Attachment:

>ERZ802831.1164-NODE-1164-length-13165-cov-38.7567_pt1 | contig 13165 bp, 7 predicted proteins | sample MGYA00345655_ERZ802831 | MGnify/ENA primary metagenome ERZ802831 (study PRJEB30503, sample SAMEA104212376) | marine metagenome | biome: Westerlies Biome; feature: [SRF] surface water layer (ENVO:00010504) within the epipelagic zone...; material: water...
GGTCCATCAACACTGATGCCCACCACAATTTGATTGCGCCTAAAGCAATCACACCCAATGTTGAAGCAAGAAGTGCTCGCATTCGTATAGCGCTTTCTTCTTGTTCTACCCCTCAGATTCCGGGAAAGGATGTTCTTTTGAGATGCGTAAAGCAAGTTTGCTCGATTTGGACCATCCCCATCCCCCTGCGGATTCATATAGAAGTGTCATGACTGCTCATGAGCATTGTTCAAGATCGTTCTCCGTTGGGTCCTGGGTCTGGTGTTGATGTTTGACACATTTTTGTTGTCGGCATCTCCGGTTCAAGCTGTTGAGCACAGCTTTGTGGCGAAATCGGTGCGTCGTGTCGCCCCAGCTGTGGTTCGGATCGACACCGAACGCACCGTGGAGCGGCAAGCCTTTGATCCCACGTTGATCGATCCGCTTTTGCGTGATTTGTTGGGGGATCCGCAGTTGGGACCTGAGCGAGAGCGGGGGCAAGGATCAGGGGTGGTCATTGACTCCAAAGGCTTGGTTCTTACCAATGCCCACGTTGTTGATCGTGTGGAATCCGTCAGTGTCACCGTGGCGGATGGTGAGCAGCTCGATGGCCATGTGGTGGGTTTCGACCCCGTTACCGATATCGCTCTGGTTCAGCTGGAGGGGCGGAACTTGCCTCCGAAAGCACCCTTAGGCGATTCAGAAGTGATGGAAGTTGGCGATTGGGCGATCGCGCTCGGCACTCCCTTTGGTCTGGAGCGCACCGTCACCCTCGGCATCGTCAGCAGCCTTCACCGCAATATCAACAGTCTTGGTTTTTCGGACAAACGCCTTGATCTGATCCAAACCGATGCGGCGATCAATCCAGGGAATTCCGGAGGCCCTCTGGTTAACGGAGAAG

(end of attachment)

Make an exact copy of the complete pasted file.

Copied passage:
>ERZ802831.1164-NODE-1164-length-13165-cov-38.7567_pt1 | contig 13165 bp, 7 predicted proteins | sample MGYA00345655_ERZ802831 | MGnify/ENA primary metagenome ERZ802831 (study PRJEB30503, sample SAMEA104212376) | marine metagenome | biome: Westerlies Biome; feature: [SRF] surface water layer (ENVO:00010504) within the epipelagic zone...; material: water...
GGTCCATCAACACTGATGCCCACCACAATTTGATTGCGCCTAAAGCAATCACACCCAATGTTGAAGCAAGAAGTGCTCGCATTCGTATAGCGCTTTCTTCTTGTTCTACCCCTCAGATTCCGGGAAAGGATGTTCTTTTGAGATGCGTAAAGCAAGTTTGCTCGATTTGGACCATCCCCATCCCCCTGCGGATTCATATAGAAGTGTCATGACTGCTCATGAGCATTGTTCAAGATCGTTCTCCGTTGGGTCCTGGGTCTGGTGTTGATGTTTGACACATTTTTGTTGTCGGCATCTCCGGTTCAAGCTGTTGAGCACAGCTTTGTGGCGAAATCGGTGCGTCGTGTCGCCCCAGCTGTGGTTCGGATCGACACCGAACGCACCGTGGAGCGGCAAGCCTTTGATCCCACGTTGATCGATCCGCTTTTGCGTGATTTGTTGGGGGATCCGCAGTTGGGACCTGAGCGAGAGCGGGGGCAAGGATCAGGGGTGGTCATTGACTCCAAAGGCTTGGTTCTTACCAATGCCCACGTTGTTGATCGTGTGGAATCCGTCAGTGTCACCGTGGCGGATGGTGAGCAGCTCGATGGCCATGTGGTGGGTTTCGACCCCGTTACCGATATCGCTCTGGTTCAGCTGGAGGGGCGGAACTTGCCTCCGAAAGCACCCTTAGGCGATTCAGAAGTGATGGAAGTTGGCGATTGGGCGATCGCGCTCGGCACTCCCTTTGGTCTGGAGCGCACCGTCACCCTCGGCATCGTCAGCAGCCTTCACCGCAATATCAACAGTCTTGGTTTTTCGGACAAACGCCTTGATCTGATCCAAACCGATGCGGCGATCAATCCAGGGAATTCCGGAGGCCCTCTGGTTAACGGAGAAG